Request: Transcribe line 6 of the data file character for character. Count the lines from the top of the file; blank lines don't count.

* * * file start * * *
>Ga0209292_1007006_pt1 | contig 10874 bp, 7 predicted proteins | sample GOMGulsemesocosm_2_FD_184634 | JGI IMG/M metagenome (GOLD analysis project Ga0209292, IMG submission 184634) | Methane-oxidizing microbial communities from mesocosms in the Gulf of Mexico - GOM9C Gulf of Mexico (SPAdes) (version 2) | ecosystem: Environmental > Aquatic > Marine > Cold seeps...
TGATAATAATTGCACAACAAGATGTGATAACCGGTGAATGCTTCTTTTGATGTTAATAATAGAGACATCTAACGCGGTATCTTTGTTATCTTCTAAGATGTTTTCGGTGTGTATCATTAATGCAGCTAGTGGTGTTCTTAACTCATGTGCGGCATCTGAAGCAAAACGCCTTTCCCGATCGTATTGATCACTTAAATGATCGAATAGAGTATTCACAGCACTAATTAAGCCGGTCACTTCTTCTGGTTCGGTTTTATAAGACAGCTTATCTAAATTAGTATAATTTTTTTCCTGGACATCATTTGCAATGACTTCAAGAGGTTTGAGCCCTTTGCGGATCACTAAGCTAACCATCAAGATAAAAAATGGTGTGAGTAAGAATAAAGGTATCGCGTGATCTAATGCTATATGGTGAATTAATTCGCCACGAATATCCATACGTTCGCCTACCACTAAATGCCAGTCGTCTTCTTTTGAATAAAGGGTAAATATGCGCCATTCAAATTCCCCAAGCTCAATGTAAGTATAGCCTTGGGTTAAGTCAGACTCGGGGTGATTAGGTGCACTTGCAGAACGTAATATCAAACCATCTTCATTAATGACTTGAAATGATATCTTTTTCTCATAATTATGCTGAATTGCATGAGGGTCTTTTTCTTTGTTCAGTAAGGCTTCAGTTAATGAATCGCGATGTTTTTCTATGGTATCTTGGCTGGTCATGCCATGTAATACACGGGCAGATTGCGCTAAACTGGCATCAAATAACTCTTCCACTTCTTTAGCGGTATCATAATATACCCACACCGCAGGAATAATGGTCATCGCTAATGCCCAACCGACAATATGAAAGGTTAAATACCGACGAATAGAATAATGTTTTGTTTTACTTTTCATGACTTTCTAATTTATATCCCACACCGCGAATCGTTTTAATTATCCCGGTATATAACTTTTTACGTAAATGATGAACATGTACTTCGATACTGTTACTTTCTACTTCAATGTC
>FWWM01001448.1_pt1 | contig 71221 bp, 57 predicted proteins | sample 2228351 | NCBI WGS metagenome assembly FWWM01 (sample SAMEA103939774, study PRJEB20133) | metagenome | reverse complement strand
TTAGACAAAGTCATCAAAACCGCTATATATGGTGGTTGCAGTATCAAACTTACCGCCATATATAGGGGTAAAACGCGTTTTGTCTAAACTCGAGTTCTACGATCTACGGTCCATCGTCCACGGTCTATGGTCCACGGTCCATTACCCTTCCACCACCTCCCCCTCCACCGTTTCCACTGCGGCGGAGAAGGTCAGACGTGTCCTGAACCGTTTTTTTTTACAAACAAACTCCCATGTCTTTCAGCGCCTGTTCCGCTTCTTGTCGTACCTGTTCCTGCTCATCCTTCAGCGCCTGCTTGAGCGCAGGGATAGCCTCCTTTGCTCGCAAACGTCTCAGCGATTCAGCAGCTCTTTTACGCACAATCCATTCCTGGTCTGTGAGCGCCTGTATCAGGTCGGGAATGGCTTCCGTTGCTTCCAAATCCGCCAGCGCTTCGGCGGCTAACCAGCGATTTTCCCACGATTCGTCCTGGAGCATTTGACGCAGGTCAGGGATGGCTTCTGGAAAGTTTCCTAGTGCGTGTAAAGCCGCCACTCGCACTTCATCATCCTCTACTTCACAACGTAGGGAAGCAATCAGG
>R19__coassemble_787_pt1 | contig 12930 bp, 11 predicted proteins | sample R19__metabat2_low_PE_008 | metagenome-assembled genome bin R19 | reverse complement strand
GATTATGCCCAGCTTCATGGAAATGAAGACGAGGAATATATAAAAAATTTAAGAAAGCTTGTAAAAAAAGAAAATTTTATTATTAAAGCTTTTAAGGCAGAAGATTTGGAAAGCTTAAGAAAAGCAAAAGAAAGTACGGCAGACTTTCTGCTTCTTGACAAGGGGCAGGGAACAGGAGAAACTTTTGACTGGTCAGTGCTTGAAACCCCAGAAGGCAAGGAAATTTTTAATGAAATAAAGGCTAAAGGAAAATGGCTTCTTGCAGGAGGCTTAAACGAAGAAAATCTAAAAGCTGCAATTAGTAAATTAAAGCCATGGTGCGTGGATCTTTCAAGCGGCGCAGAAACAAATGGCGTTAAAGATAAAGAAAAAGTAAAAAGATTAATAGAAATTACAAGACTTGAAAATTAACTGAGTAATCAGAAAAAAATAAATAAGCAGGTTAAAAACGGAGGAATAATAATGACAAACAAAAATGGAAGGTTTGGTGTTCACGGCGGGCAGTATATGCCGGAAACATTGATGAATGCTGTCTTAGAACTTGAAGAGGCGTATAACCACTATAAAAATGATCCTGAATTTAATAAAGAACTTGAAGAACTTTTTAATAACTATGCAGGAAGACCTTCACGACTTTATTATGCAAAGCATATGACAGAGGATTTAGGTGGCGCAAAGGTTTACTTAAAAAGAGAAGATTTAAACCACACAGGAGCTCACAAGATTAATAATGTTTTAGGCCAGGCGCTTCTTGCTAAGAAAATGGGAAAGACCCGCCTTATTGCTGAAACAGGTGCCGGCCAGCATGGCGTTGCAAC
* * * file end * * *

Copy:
GATTATGCCCAGCTTCATGGAAATGAAGACGAGGAATATATAAAAAATTTAAGAAAGCTTGTAAAAAAAGAAAATTTTATTATTAAAGCTTTTAAGGCAGAAGATTTGGAAAGCTTAAGAAAAGCAAAAGAAAGTACGGCAGACTTTCTGCTTCTTGACAAGGGGCAGGGAACAGGAGAAACTTTTGACTGGTCAGTGCTTGAAACCCCAGAAGGCAAGGAAATTTTTAATGAAATAAAGGCTAAAGGAAAATGGCTTCTTGCAGGAGGCTTAAACGAAGAAAATCTAAAAGCTGCAATTAGTAAATTAAAGCCATGGTGCGTGGATCTTTCAAGCGGCGCAGAAACAAATGGCGTTAAAGATAAAGAAAAAGTAAAAAGATTAATAGAAATTACAAGACTTGAAAATTAACTGAGTAATCAGAAAAAAATAAATAAGCAGGTTAAAAACGGAGGAATAATAATGACAAACAAAAATGGAAGGTTTGGTGTTCACGGCGGGCAGTATATGCCGGAAACATTGATGAATGCTGTCTTAGAACTTGAAGAGGCGTATAACCACTATAAAAATGATCCTGAATTTAATAAAGAACTTGAAGAACTTTTTAATAACTATGCAGGAAGACCTTCACGACTTTATTATGCAAAGCATATGACAGAGGATTTAGGTGGCGCAAAGGTTTACTTAAAAAGAGAAGATTTAAACCACACAGGAGCTCACAAGATTAATAATGTTTTAGGCCAGGCGCTTCTTGCTAAGAAAATGGGAAAGACCCGCCTTATTGCTGAAACAGGTGCCGGCCAGCATGGCGTTGCAAC